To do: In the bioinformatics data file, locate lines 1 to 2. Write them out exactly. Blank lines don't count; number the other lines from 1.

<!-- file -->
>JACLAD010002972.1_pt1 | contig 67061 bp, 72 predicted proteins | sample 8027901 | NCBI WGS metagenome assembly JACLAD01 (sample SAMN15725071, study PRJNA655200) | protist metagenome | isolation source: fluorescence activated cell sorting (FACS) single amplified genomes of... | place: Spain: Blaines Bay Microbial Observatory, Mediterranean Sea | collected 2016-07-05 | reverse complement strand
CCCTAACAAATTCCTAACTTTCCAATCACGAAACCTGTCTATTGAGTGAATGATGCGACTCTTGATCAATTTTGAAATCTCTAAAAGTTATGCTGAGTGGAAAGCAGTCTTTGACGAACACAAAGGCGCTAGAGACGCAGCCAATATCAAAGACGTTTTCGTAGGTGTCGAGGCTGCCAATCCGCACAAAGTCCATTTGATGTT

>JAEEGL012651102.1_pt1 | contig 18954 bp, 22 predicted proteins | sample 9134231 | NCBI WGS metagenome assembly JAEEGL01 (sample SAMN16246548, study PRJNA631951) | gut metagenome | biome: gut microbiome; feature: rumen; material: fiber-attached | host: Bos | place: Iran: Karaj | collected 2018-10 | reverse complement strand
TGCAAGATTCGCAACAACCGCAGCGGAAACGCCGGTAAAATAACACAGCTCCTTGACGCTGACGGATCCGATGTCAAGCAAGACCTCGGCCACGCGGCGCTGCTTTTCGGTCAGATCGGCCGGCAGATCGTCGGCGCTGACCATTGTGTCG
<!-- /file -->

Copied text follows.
>JACLAD010002972.1_pt1 | contig 67061 bp, 72 predicted proteins | sample 8027901 | NCBI WGS metagenome assembly JACLAD01 (sample SAMN15725071, study PRJNA655200) | protist metagenome | isolation source: fluorescence activated cell sorting (FACS) single amplified genomes of... | place: Spain: Blaines Bay Microbial Observatory, Mediterranean Sea | collected 2016-07-05 | reverse complement strand
CCCTAACAAATTCCTAACTTTCCAATCACGAAACCTGTCTATTGAGTGAATGATGCGACTCTTGATCAATTTTGAAATCTCTAAAAGTTATGCTGAGTGGAAAGCAGTCTTTGACGAACACAAAGGCGCTAGAGACGCAGCCAATATCAAAGACGTTTTCGTAGGTGTCGAGGCTGCCAATCCGCACAAAGTCCATTTGATGTT